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I'm confused with the various websites and advice on this. I want to use 3×18650 cells (3.7V, 2200mAh each) connected in series to supply my device with +-11V. To charge them, can I just connect my pack to a 12V DC power adapter (2A), or do I need some additional components?

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    \$\begingroup\$ (not quite) instant death! THere is a large amount on this site on charging LiIon batteries, how to do it well , how to do it badly, and why doing it badly is a bad idea. | 3S LiIon needs 12.6V for a full charge. 12.0V is actually potentially good for them. BUT there is more to it than that. Search this site and look at www.batteryuniversity.com and then ask re what you still need to know. \$\endgroup\$
    – Russell McMahon
    Mar 11, 2017 at 12:29
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    \$\begingroup\$ Look through these and these \$\endgroup\$
    – Russell McMahon
    Mar 11, 2017 at 12:31
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    \$\begingroup\$ Indeed, NO. When your batteries are quite empty too much current might flow and that will damage your batteries. A proper charging circuit is needed. See the list of related questions on the right --> and start reading. In my opinion no one should even be allowed to touch unprotected lithium based cells before understanding the basics of how to use them. \$\endgroup\$ Mar 11, 2017 at 12:31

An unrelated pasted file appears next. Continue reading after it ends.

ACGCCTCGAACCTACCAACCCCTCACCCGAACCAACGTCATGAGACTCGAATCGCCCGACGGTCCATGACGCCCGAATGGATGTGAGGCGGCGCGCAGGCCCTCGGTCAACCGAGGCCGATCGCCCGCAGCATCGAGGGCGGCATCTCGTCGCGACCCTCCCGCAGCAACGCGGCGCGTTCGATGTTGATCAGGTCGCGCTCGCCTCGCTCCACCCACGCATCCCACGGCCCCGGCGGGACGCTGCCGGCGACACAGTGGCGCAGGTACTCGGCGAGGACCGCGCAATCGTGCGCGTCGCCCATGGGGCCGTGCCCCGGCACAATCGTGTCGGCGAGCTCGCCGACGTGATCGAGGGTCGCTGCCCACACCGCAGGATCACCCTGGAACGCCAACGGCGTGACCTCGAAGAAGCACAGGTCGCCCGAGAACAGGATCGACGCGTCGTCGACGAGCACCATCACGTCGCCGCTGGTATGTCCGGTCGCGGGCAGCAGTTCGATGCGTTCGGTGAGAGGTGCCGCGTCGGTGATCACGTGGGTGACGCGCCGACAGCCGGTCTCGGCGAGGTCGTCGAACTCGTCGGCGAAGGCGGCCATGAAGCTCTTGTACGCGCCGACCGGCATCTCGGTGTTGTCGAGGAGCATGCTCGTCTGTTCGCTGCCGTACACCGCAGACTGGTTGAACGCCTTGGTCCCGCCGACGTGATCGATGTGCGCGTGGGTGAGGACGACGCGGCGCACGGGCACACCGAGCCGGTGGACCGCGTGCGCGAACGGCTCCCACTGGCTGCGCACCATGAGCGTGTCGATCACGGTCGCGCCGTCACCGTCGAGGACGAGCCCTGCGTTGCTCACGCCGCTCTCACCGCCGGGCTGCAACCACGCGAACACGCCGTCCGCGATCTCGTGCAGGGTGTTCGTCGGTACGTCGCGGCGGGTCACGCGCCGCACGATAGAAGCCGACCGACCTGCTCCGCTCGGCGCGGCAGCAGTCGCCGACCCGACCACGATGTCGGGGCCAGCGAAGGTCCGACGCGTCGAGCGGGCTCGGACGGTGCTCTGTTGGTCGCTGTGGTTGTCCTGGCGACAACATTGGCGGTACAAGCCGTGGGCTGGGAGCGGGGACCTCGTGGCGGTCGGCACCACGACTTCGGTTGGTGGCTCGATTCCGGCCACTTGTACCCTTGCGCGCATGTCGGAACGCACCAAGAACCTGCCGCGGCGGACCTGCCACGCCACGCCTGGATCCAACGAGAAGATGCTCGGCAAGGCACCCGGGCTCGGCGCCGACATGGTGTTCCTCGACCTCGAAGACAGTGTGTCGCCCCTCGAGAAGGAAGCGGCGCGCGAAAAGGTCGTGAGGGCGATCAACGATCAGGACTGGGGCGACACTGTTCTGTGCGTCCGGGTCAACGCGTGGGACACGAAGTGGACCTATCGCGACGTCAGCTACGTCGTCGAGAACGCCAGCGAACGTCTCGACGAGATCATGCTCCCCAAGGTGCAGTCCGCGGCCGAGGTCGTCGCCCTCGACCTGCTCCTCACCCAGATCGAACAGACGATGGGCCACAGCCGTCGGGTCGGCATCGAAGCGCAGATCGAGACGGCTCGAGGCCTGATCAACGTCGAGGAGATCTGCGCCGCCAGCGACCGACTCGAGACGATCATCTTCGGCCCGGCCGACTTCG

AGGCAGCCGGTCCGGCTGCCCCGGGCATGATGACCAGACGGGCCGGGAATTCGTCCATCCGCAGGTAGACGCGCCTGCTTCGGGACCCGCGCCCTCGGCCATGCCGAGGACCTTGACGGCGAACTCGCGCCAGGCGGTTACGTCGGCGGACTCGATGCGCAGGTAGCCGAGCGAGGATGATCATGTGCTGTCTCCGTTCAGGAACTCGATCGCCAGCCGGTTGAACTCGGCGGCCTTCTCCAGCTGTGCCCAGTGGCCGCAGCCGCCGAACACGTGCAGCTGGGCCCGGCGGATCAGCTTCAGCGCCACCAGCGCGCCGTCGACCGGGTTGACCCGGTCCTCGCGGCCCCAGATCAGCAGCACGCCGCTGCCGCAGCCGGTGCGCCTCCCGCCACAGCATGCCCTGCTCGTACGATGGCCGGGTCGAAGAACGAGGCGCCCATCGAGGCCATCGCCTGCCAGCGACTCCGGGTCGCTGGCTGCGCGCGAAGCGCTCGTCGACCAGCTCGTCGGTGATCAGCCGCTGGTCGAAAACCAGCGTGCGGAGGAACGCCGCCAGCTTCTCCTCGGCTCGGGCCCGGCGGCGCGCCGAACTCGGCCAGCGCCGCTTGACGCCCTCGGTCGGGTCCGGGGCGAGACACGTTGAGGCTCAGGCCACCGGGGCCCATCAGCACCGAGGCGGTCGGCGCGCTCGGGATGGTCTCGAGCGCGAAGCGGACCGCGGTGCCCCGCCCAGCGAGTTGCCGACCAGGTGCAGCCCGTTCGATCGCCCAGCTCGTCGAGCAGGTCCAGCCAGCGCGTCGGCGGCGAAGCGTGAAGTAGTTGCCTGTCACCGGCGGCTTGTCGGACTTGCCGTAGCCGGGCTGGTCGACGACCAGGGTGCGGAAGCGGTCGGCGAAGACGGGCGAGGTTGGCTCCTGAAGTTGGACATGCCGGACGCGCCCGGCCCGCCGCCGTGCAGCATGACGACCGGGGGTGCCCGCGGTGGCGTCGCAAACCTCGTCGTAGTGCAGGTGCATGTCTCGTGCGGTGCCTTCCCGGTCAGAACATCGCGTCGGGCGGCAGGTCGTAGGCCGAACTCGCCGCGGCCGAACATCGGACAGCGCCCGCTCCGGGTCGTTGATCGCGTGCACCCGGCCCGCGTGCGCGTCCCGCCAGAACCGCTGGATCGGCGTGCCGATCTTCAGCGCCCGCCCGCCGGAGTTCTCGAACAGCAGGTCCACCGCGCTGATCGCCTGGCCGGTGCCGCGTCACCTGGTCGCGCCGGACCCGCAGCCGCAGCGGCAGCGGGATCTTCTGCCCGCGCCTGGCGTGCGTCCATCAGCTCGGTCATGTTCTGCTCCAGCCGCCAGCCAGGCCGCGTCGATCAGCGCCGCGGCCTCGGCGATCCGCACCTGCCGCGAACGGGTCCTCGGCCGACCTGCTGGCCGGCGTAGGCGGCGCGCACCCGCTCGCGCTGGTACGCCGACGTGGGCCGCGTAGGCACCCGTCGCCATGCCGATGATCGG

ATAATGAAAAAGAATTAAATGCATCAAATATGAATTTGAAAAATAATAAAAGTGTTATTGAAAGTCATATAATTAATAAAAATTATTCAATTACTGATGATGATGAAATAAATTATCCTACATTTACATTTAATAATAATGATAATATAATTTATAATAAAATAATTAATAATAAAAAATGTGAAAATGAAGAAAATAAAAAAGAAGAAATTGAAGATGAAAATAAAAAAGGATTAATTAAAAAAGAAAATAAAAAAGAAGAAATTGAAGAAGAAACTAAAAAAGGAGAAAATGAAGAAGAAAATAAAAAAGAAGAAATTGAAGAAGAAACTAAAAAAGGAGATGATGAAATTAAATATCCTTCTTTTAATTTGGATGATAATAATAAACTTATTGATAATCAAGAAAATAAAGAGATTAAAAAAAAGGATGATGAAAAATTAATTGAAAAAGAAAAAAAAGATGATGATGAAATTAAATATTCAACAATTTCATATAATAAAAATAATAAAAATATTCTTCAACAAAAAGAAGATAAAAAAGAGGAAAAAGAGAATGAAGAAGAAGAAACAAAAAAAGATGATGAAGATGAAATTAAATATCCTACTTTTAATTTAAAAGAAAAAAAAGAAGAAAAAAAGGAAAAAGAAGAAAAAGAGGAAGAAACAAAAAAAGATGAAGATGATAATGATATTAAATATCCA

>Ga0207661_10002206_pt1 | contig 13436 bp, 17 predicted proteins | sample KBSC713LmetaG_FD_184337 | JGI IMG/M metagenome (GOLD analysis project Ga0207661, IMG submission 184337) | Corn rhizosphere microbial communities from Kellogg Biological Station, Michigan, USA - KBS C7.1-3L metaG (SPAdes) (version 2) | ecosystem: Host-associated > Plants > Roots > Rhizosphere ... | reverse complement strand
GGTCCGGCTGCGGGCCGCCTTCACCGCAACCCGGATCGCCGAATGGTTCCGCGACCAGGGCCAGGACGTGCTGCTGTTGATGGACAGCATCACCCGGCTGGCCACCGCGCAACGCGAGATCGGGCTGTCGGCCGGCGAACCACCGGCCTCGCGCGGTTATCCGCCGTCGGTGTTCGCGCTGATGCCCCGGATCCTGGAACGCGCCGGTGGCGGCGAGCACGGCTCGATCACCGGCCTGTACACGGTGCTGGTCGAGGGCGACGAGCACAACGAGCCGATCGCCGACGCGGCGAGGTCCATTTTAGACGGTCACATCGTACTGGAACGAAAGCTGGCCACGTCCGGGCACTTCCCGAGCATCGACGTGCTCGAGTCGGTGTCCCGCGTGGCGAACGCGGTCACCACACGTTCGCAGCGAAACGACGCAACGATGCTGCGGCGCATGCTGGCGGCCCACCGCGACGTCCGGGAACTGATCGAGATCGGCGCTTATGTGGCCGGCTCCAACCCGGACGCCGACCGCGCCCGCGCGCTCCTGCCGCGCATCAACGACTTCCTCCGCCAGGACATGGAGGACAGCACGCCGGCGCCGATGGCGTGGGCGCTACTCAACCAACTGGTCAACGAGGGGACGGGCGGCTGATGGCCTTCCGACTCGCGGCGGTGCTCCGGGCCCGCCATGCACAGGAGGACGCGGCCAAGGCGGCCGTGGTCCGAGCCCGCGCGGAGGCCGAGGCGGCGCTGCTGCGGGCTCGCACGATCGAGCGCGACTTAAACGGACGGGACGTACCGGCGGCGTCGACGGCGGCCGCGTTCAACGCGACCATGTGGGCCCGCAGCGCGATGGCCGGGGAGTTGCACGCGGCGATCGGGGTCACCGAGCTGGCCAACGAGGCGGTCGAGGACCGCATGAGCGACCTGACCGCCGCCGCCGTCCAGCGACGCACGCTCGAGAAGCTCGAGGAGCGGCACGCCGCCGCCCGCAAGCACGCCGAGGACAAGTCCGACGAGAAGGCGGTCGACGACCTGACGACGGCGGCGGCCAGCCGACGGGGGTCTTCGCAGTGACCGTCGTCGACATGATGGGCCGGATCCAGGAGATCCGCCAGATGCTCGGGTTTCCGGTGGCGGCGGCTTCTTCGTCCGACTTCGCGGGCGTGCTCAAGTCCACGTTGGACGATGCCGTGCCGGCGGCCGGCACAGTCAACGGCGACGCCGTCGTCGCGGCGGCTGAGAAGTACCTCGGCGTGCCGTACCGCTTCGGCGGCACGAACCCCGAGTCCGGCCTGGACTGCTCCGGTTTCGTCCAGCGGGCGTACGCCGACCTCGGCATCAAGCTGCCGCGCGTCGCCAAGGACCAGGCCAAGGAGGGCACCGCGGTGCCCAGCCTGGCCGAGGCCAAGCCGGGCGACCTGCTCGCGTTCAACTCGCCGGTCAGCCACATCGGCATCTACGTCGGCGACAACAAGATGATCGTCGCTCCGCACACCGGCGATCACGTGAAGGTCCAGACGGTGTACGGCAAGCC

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    \$\begingroup\$ Perhaps this is actually a very useful question that needs a good and "authoritative" answer. That answer being a very long version of NO. I'm sure a lot of people are asking this. \$\endgroup\$
    – pipe
    Mar 11, 2017 at 12:34
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    \$\begingroup\$ Learn all about batteries: batteryuniversity.com/learn Learn why you likely do not have 3.7 volt, 2200mAh Lithium Manganese Oxide batteries. A why it is more likely to be a 3.6V Lithium Cobalt Oxide. \$\endgroup\$ Mar 11, 2017 at 13:14

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You can not.

First off batteries need to be charged with current limiting. If you just give it unregulated access to current the batteries will get hot and potentially catch fire.

In addition to that a series arrangement of batteries must be balanced charged so that no one cell is much higher than the other. A danger is that even if the average voltage is within the acceptable range one of the cells might be higher and get overcharged which can make it, you guessed it, catch fire.

Such arrangements of batteries need a proper balance charging device that has access to not just the + and - at the end, but also taps between each battery in the form of balance leads.

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